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# Are Numbers Real?: The Uncanny Relationship of Mathematics and the Physical World

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Have you ever wondered what humans did before numbers existed? How they organized their lives, traded goods, or kept track of their treasures? What would your life be like without them?

Numbers began as simple representations of everyday things, but mathematics rapidly took on a life of its own, occupying a parallel virtual world. In

Numbers began as simple representations of everyday things, but mathematics rapidly took on a life of its own, occupying a parallel virtual world. In

*Are Numbers Real?*, Brian Clegg explores ...more## Get A Copy

Hardcover, 304 pages

Published
December 6th 2016
by St. Martin's Press

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This one is a bit tough for me to review. I really enjoyed reading

*Are Numbers Real?*for the first third—but as soon as we got to imaginary numbers, I got lost. Just like in high school. I am not the most math-oriented person, but I wanted to give this book a try to get out of my comfort zone a bit.

I found Clegg’s writing to be engaging, and I did learn some things. The idea that numbers don’t actually “exist” is honestly something that ...more

Are Numbers Real? is a book that looks into the history behind the math. The first six chapters focus on the history of math – how would numbers come about and how mathematics developed. The history of maths is really interesting, going through the cult of Pythagoras (which reminded me of The Black Tapes podcast), the first proofs, and how the number zero ...more

Is math useful? Usually yes, sometimes no.

In this book, Clegg takes us on a whirlwind tour from the invention of numbers (likely simple abstraction through counting) to the current state, where advances in math generally have little to nothing to do with the world as we know it (although these advances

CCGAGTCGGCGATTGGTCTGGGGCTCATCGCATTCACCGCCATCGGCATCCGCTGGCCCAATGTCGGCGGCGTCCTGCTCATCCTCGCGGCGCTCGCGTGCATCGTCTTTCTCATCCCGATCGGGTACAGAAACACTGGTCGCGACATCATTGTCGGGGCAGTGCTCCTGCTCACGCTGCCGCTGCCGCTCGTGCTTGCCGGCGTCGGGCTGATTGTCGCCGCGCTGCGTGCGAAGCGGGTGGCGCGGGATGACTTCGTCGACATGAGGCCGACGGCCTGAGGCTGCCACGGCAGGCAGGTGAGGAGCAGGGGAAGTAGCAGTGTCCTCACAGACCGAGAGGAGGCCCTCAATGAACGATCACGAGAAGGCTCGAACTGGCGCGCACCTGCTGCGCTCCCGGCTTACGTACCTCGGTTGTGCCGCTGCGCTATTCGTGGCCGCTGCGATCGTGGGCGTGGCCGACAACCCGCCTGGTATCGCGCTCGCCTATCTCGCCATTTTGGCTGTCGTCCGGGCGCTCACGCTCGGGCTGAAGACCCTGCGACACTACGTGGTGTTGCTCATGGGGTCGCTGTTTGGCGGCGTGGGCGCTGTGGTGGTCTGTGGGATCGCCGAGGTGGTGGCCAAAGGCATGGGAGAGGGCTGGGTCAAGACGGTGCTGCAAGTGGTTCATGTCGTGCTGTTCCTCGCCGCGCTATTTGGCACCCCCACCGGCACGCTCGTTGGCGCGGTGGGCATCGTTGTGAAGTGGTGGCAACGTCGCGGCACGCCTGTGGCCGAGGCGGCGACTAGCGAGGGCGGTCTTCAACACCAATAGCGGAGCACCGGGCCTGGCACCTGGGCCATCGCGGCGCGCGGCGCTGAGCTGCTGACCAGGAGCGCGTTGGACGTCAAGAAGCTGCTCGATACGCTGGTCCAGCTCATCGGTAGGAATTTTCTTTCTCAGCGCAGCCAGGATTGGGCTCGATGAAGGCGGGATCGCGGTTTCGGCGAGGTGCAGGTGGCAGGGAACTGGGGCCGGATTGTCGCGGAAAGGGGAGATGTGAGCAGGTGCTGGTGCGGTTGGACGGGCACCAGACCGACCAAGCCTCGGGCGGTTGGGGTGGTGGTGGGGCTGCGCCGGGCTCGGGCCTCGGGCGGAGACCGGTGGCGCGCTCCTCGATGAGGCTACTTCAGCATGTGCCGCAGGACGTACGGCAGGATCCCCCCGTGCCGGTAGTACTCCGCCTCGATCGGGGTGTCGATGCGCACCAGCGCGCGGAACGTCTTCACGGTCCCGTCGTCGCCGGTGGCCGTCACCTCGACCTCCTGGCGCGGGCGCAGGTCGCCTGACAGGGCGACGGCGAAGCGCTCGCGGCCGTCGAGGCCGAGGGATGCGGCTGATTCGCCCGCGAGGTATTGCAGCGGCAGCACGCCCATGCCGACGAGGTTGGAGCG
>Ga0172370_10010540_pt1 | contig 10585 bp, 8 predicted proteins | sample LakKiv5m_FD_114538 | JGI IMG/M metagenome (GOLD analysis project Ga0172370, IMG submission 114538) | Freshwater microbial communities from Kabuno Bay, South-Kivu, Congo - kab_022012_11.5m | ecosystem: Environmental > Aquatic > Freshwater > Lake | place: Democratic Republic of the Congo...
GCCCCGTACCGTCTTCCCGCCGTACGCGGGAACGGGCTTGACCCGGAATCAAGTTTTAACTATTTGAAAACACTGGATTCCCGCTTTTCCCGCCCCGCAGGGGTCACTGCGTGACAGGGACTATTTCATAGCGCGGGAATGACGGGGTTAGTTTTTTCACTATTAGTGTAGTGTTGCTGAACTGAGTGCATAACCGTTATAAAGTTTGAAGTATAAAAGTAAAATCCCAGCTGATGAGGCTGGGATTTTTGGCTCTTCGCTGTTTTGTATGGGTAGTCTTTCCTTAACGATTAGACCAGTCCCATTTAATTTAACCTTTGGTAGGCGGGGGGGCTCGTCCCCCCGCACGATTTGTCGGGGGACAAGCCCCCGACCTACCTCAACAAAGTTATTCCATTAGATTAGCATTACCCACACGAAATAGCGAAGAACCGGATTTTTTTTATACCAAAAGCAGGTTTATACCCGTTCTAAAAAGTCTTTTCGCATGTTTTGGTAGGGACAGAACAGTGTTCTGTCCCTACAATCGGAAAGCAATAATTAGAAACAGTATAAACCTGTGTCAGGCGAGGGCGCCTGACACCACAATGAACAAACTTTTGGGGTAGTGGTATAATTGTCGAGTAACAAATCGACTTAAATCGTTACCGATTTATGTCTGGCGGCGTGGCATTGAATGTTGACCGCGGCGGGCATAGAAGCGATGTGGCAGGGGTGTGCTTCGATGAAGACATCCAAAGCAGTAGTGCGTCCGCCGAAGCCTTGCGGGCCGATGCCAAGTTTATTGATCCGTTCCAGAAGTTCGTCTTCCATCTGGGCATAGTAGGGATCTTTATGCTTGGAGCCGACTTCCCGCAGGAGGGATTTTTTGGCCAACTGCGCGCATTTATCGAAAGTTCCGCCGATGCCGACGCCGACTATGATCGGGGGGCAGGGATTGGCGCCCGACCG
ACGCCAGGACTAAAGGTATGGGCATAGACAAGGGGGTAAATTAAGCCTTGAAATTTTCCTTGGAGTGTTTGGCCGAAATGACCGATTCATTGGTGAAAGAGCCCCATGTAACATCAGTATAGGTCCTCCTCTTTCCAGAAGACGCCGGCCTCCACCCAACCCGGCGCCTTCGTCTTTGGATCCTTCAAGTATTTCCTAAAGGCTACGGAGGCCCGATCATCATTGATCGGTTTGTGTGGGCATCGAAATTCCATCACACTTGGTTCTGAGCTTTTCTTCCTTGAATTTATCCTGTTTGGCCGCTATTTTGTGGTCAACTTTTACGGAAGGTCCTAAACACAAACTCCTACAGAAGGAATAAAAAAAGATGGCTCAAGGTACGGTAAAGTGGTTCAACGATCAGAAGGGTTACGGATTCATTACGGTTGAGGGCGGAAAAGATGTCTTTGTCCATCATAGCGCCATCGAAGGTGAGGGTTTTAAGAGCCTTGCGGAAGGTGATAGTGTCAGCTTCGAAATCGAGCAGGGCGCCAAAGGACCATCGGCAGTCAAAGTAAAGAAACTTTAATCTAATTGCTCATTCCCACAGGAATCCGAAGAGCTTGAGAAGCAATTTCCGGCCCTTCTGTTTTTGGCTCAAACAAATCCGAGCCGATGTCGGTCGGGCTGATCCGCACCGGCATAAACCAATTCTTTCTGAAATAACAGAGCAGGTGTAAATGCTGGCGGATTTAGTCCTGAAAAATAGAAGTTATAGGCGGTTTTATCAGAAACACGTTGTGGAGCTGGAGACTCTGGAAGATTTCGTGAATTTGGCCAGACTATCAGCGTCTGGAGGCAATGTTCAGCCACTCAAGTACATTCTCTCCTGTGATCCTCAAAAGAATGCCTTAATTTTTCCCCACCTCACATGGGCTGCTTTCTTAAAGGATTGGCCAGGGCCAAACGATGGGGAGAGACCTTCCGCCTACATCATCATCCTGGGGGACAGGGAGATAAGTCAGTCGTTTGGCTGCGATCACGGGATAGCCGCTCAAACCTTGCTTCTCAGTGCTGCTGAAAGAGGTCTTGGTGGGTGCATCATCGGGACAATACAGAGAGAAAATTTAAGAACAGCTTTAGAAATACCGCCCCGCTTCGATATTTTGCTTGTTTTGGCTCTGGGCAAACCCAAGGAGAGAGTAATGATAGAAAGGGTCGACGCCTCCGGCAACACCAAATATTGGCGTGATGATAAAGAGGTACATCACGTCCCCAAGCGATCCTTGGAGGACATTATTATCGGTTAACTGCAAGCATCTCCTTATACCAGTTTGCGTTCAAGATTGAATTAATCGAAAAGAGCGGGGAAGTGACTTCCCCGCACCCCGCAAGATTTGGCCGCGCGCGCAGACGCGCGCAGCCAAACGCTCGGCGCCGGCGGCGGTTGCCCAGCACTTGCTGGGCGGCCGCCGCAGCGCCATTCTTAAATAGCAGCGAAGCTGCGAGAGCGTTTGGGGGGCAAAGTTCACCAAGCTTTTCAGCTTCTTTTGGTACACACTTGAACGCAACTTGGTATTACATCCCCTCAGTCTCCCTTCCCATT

*might*be used, we just don't know yet).

The question at the title of this book is deceptively simple, much like the numbers we use every day to count time, balance our accounts, and measure the miles to the store and our weight on the scales from eating too much of what we bought at the store too soon after buying it.

Clegg progresses chronologically through the history of mathematics, from the use of fingers to count specific objects, to the generalization of the counters ("hands" and "fingers" in h ...more

Spoiler alert: it seems like numbers might indeed be real, in some cases surpris ...more

A lot of the book covers the history of how math concepts like imaginary numbers came into being and how they are useful. Later on author' ...more

While I believe that the study of mathematics is important and shouldn't be discounted, I will argue its value as solid proof in the realm of physics or other scientific fields. As described in this book, physics is no longer a hard science, provable by calculation. It's merely the belief system of theoretical physicists, similar to re ...more

And it is encouraging that some physicists are open about their own limitations with this challenging area of study including quantum theory, black holes.gravity, etc. Also it is interesting to learn that many scientists including Clegg are increasingly skeptical about string ...more

The short answer to the title is: all models are wrong, but some are useful.

Summary: worth reading. It is simply development of math, a math history.

chap 12, 13, 14 take me a lot of time to read.

p262 numbers, I would suggest, are real at their most basic, but most of mathematics isn't. It's a fantasy world that sometimes mirrors and parallels our own, and as such can help provides with tools to help understand reality.

Chap 1 Counting Sheep?

Math is arbitrary?

A linguist may regard the 'one' as meaning 'one- no more and no less.' To those skilled in the art it may, ...more

His conclusion? Numbers are real; mathematics by itself does not have to be; and more and more in physics it seems disconnected, with the mathematical models w ...more

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Brian's latest books, Ten Billion Tomorrows and How Many Moons does the Earth Have are now available to pre-order. He has written a range of other science titles, including the bestselling Inflight Science, The God Effect, Before the Big Bang, A Brief History of Infinity, Build Your Own Time Machine and Dice World.

Along with appearances at the Royal Institution in London he has spoken at venues fr ...more

Along with appearances at the Royal Institution in London he has spoken at venues fr ...more

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